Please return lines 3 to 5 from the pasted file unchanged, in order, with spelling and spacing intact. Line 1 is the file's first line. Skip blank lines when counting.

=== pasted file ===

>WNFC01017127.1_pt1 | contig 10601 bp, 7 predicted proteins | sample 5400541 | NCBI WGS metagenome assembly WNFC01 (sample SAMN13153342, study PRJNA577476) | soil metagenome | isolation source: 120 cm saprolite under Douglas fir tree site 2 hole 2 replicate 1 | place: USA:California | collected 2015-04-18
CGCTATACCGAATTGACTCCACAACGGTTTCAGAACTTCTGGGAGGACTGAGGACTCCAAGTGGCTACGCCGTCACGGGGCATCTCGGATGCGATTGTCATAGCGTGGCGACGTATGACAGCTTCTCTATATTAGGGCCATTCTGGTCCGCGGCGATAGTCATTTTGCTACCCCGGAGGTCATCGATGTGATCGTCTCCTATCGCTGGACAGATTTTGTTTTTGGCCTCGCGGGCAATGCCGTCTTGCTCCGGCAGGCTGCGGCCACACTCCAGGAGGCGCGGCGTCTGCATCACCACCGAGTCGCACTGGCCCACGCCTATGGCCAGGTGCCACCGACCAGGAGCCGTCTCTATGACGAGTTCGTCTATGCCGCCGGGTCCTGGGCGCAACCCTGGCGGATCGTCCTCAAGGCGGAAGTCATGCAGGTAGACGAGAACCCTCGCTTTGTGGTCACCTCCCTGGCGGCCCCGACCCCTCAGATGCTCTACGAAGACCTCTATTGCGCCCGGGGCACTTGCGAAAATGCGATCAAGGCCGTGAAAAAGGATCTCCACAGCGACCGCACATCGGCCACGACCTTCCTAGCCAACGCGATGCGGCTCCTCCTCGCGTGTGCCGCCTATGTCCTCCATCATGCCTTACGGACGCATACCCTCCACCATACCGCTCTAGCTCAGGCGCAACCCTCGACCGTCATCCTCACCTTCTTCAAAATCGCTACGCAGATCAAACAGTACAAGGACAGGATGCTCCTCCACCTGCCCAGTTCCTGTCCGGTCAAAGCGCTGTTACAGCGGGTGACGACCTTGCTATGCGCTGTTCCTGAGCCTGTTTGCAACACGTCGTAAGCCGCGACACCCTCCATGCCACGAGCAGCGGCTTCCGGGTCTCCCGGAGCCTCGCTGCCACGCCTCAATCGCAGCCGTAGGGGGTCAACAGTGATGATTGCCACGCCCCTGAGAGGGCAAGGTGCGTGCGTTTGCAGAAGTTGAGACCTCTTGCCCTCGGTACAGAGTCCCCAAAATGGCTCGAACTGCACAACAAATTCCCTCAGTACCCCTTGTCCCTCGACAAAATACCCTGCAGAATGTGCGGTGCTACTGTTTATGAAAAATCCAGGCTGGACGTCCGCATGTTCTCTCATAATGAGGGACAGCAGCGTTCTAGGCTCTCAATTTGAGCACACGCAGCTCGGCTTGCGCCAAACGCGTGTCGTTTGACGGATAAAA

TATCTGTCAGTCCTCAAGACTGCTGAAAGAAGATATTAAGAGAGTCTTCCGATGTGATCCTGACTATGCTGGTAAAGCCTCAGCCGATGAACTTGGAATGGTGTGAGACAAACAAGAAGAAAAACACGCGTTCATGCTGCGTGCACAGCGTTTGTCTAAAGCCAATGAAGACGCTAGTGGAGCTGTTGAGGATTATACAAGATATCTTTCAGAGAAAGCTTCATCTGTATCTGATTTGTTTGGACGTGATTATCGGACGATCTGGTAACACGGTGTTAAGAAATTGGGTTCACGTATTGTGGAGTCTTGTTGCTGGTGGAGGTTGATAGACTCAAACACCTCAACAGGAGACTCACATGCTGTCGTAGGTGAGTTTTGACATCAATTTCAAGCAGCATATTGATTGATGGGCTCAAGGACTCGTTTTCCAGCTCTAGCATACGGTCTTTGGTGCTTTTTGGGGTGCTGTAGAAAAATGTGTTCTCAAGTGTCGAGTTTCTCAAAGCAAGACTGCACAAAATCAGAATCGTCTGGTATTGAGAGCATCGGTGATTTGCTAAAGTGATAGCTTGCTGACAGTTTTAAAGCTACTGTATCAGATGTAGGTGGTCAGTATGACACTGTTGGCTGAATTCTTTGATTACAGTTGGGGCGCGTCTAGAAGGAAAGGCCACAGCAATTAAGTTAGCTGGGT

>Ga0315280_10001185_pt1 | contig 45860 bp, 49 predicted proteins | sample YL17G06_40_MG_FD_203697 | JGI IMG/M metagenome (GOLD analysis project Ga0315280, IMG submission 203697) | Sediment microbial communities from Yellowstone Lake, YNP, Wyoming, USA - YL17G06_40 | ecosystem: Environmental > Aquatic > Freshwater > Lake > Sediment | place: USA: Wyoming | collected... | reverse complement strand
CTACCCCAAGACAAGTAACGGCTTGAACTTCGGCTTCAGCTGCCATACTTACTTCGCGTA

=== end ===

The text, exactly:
TATCTGTCAGTCCTCAAGACTGCTGAAAGAAGATATTAAGAGAGTCTTCCGATGTGATCCTGACTATGCTGGTAAAGCCTCAGCCGATGAACTTGGAATGGTGTGAGACAAACAAGAAGAAAAACACGCGTTCATGCTGCGTGCACAGCGTTTGTCTAAAGCCAATGAAGACGCTAGTGGAGCTGTTGAGGATTATACAAGATATCTTTCAGAGAAAGCTTCATCTGTATCTGATTTGTTTGGACGTGATTATCGGACGATCTGGTAACACGGTGTTAAGAAATTGGGTTCACGTATTGTGGAGTCTTGTTGCTGGTGGAGGTTGATAGACTCAAACACCTCAACAGGAGACTCACATGCTGTCGTAGGTGAGTTTTGACATCAATTTCAAGCAGCATATTGATTGATGGGCTCAAGGACTCGTTTTCCAGCTCTAGCATACGGTCTTTGGTGCTTTTTGGGGTGCTGTAGAAAAATGTGTTCTCAAGTGTCGAGTTTCTCAAAGCAAGACTGCACAAAATCAGAATCGTCTGGTATTGAGAGCATCGGTGATTTGCTAAAGTGATAGCTTGCTGACAGTTTTAAAGCTACTGTATCAGATGTAGGTGGTCAGTATGACACTGTTGGCTGAATTCTTTGATTACAGTTGGGGCGCGTCTAGAAGGAAAGGCCACAGCAATTAAGTTAGCTGGGT

>Ga0315280_10001185_pt1 | contig 45860 bp, 49 predicted proteins | sample YL17G06_40_MG_FD_203697 | JGI IMG/M metagenome (GOLD analysis project Ga0315280, IMG submission 203697) | Sediment microbial communities from Yellowstone Lake, YNP, Wyoming, USA - YL17G06_40 | ecosystem: Environmental > Aquatic > Freshwater > Lake > Sediment | place: USA: Wyoming | collected... | reverse complement strand
CTACCCCAAGACAAGTAACGGCTTGAACTTCGGCTTCAGCTGCCATACTTACTTCGCGTA